Stabilization and control in a linear ion trap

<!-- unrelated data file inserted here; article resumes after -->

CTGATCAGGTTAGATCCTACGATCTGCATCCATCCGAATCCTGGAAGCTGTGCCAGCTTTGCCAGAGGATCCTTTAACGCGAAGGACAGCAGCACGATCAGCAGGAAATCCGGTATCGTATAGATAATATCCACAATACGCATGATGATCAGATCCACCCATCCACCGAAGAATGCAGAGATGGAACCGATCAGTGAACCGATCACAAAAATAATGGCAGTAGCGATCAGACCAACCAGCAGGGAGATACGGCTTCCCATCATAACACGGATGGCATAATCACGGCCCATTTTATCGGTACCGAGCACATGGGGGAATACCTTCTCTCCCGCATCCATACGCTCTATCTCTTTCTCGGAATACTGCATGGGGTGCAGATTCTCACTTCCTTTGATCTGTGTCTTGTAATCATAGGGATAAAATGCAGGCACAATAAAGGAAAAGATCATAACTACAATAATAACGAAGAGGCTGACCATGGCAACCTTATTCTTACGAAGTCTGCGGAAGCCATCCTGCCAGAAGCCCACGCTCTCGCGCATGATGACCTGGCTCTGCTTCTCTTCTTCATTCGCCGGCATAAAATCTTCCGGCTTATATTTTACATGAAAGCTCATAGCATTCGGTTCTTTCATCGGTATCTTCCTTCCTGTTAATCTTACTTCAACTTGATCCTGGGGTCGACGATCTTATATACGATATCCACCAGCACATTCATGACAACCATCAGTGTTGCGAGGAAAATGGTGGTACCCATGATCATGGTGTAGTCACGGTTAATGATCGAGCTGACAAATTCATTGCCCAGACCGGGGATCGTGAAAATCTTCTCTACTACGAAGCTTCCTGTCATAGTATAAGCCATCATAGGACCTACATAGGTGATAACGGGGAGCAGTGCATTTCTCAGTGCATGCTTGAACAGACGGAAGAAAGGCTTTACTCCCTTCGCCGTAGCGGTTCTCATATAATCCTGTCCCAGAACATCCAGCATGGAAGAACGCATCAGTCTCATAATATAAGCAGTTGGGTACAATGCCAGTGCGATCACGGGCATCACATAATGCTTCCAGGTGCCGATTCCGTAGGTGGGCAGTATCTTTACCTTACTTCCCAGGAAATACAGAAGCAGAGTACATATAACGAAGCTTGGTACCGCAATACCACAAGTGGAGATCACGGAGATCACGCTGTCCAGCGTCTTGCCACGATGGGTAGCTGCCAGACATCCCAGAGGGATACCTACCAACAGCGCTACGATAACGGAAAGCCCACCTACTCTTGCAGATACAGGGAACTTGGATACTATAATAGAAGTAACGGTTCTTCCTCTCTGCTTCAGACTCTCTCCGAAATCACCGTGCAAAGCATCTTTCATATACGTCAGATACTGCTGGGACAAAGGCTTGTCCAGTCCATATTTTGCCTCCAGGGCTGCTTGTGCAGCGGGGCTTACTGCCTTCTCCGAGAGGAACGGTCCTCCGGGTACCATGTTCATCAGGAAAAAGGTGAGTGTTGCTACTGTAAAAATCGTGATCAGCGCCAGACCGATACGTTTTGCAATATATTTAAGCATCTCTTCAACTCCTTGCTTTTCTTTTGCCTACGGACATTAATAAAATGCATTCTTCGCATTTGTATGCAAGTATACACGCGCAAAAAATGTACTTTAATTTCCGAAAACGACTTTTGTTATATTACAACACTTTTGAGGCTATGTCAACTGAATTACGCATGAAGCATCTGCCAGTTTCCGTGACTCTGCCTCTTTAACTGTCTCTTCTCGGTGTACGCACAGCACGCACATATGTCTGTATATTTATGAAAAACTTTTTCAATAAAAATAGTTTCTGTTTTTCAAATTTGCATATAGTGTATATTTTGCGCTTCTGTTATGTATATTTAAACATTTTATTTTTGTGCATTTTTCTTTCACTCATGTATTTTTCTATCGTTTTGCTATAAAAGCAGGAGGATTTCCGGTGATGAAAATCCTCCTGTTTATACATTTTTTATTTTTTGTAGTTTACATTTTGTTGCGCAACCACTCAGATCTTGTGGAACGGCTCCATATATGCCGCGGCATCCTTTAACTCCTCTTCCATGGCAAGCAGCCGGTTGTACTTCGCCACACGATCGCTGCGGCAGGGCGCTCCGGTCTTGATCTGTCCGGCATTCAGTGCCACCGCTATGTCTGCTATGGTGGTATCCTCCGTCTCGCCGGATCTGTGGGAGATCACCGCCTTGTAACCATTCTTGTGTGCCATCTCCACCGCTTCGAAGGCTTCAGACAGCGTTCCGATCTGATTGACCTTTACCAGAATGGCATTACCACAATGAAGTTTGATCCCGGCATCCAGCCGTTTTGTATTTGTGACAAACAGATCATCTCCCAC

This thesis describes experimental work towards developing a trapped ion quantum information processor. An existing ion trap apparatus was capable of trapping and laser-cooling single ions or small ion strings of 40 Ca+, and had been used for studies of quantum jumps and natural lifetime measurements in Ca. This thesis describes improvements in this apparatus, which have allowed the stability and the flexibility of experimental control of the ions to be greatly increased. This enabled experiments to read out the spin state of a single trapped ion, and to load ions with isotope selectivity through photoionization. The optical systems were improved by installation of new lasers, optical reference cavities, and a system of acousto-optic modulators for laser intensity switching and frequency control. The photon counting for fluorescence detection was improved, and a new photon time-of-arrival correlation circuit developed. This has permitted rapid and more sensitive detection of micromotion, and hence cancellation of stray fields in the trap. A study of resonant circuits in the low RF, high voltage (10 MHz, 1 kV) regime was carried out with a view to developing a new RF supply for the Paul trap with reduced noise and increased power. A new supply based on a helical resonator was built and used to trap ions. This technique has reduced noise and will permit higher secular frequencies to be attained in the future. A magnetic field B in the ion trap is used to define a quantization axis, and in one series of experiments was required to be of order 100 G to provide a substantial Zeeman splitting. A set of magnetic field coils to control the size and direction of B is described. The design of these posed some problems owing to an unforseen issue with the vacuum chamber. In short, it is magnetizable and acts to first approximation like a magnetic shield. The field coils had to be sufficiently substantial to produce the desired field at the ion even in the presence of this shielding effect, and dark resonance (and other) spectra with Zeeman splitting were obtained to calibrate the field using the ion as a probe. Finally, the thesis describes the successful loading of the ion trap by laser photoionization from a weak atomic beam. This involved two new lasers at 423 nm and 389 nm. Saturated absorption spectroscopy of neutral calcium is first described, then transverse excitation of an atomic beam in our vacuum chamber is used to identify all the main isotopes of calcium and confirm their abundances in our source (a heated sample of natural calcium). Finally, photoionization is used to load the trap. This has three advantages over electron-impact ionization. By avoiding an electron gun, we avoid charging of insulating patches and subsequent electric field drift as they discharge; the flux in the atomic beam and hence calcium (and other) deposits on the electrodes can be greatly reduced; and most importantly, the photoionization is isotope selective. Evidence is presented which suggests that even with an non-enriched source, the rare isotope 43 Ca can be loaded with reasonable efficiency. This isotope is advantageous for quantum information experiments for several reasons, but chiefly because its ground state hyperfine structure can act as a stable qubit.